We Were Singin’

We Were Singin’

American icon not ready to say bye-bye



It’s a double-edged sword, Don McLean admits, when you’re attached to something as colossal as a song like “American Pie.”

“I’ve had Don McLean and his career, and then I’ve had the fact that I’m attached to this enormous thing that I created,” the folk rock icon muses. “If I’d had three or four more of those, I would be Bruce Springsteen. But I didn’t. So, it is what it is, and it’s fascinating. I’m fascinated with its history and how it’s had so many things happen to it; it’s endless.”

McLean’s magnum opus has been covered and parodied innumerable times, was inducted into the Grammy Hall of Fame, listed as No. 5 in the Recording Industry Association of America’s selection of “Songs of the Century” and, in 2017, joined less than 500 other works as it was inducted into the Library of Congress’ National Recording Registry.

“I was poor; I had nothing. So I have everything now, and it’s all because of, not just that song, but my performing. Working, year in and year out.”

McLean confesses he doesn’t write much anymore — he doesn’t know what to say about what’s going on in the world. And though he might try to squeeze out one or two more albums, it’s the performing and the audience interaction that gets him up in the morning these days.

“It’s one of the central pillars of my existence,” he says of that relationship. “The direction I took of singing for people, writing songs — not just love songs, not just entertainment songs, but songs about poverty and the environment and what’s going on in people’s heads and America — this is a substantial portion of what I’ve done. And that’s very important to do. I don’t just want to be an entertainer.”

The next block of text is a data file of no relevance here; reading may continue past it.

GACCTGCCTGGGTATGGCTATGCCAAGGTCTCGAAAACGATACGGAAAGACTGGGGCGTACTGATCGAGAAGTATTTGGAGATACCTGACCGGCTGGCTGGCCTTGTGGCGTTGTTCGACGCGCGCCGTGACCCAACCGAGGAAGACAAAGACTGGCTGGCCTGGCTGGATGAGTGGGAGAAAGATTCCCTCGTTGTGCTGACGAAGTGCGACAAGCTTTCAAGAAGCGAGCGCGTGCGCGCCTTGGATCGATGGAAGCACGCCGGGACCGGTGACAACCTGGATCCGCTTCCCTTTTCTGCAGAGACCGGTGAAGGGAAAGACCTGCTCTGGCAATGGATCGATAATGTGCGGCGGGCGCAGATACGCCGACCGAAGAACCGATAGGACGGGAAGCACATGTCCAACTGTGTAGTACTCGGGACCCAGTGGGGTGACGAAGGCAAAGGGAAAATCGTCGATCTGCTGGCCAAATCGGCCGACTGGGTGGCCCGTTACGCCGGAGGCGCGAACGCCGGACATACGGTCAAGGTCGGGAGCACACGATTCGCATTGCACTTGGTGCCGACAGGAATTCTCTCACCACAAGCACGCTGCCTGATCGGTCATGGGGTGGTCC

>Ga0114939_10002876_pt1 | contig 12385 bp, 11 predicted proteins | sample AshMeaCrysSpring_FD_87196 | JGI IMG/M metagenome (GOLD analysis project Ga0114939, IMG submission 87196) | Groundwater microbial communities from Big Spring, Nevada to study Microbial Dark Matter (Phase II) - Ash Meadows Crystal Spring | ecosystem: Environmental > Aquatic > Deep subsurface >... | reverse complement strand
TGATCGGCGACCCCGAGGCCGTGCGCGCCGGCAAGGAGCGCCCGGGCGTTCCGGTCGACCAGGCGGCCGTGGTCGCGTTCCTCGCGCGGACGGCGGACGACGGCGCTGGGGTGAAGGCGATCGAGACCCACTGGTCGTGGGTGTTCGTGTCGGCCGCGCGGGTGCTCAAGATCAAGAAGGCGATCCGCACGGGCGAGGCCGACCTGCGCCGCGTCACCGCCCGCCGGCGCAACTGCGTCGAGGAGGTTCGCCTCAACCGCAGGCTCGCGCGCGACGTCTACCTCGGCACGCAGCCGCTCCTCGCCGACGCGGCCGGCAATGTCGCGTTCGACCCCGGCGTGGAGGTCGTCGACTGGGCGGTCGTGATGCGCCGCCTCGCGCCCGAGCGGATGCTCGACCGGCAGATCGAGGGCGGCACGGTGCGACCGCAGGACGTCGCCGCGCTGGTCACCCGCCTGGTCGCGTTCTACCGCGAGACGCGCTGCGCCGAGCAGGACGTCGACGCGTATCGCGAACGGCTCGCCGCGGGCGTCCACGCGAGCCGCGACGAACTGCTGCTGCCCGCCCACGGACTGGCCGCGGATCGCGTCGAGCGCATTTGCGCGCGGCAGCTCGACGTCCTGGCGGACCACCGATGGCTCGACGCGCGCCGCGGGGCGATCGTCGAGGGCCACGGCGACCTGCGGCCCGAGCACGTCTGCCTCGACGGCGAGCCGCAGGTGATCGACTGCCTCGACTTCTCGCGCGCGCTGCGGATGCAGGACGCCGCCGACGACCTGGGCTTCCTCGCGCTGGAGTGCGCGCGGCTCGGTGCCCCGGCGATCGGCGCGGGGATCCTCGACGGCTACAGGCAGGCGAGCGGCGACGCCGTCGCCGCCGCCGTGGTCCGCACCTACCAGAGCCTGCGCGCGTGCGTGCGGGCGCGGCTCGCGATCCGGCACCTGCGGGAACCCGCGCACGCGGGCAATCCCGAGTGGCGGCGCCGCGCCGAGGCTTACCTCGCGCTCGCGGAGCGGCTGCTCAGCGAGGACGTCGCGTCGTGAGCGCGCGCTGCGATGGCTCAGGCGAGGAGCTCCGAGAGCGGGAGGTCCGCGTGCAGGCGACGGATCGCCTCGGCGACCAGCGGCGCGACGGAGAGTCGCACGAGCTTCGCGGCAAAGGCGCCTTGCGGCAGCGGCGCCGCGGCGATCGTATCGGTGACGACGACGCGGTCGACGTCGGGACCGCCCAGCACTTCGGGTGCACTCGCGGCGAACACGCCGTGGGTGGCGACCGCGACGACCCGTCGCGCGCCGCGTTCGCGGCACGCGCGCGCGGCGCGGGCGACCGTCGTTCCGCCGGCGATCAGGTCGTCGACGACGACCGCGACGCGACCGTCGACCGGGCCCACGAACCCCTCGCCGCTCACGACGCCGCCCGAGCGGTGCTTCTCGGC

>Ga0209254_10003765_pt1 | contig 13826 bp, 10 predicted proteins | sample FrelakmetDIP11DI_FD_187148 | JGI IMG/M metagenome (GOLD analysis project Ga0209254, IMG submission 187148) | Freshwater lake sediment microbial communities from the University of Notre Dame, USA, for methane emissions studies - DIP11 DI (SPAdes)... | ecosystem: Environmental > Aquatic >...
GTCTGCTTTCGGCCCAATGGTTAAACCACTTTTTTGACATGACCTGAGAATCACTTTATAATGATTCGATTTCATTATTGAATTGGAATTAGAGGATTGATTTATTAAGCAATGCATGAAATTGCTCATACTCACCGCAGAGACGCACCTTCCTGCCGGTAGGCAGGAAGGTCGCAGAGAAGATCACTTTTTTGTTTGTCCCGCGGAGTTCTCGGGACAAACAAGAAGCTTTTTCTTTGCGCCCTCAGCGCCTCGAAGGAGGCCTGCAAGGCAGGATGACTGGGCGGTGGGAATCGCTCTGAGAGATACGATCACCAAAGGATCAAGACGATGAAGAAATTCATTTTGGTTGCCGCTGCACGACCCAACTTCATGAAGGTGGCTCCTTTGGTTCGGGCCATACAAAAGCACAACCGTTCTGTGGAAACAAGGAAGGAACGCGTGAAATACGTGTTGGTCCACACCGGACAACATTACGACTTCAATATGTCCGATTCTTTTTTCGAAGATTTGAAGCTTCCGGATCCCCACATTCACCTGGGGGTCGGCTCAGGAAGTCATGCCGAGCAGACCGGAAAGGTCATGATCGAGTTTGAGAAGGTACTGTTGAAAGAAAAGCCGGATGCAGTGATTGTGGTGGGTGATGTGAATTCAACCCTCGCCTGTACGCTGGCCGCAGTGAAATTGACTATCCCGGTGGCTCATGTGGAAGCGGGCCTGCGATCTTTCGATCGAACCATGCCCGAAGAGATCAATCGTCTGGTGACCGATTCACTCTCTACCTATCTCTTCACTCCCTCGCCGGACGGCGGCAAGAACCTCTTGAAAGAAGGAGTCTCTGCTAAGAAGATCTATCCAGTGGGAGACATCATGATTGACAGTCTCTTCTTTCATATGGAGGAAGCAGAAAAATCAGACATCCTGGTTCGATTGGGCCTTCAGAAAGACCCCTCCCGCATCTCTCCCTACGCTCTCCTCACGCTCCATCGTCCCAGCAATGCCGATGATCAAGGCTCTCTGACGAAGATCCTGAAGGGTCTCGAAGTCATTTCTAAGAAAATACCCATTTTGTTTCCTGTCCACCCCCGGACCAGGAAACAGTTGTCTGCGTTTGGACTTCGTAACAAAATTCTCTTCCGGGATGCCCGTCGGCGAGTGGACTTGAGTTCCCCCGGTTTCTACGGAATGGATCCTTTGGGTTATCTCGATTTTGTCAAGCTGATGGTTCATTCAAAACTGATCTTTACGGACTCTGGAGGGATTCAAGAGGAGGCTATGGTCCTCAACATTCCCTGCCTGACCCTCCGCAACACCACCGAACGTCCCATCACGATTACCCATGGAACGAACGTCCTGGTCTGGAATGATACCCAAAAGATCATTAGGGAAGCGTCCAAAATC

As part of a generation of musicians known for creating art inextricably linked to the political affairs of the time, McLean laments the state of protest art today.

“The environment is in the toilet; we have serious wars going on that nobody protests, we don’t even hear about them; and then you have this PC attitude on college campuses,” he points out.

“Nobody just goes to a concert and puts their offending self to the side and says, ‘I’m just going to have fun, I don’t care what he says, I’m just going to watch the guy.’ That doesn’t exist anymore, but that is a function of free speech. So we’ve gone way backwards in my book.”

The way forward, in McLean’s opinion, will be the result of a massive situation that forces people to utterly rethink everything — a huge economic depression, a confirmed UFO landing, who knows?

“That is when you might have something that will unite us.”

For now, though, McLean does maintain pride for the body of work he has produced.

“I’m now going to be 74 years old, and I look back on my life and I am very pleased. I think probably I could’ve done a little better, a little more, but I also could have done a hell of a lot worse and a lot less. The beautiful thing is to see these songs go from one generation to another. This is part of people’s lives. And I’m very pleased with that.”



Don McLean

WHEN — 7:30 p.m. Oct. 18

WHERE — Eureka Springs City Auditorium

COST — $45-$85; very limited tickets remain

INFO — 253-7788, theaud.org, donmclean.com

Categories: Music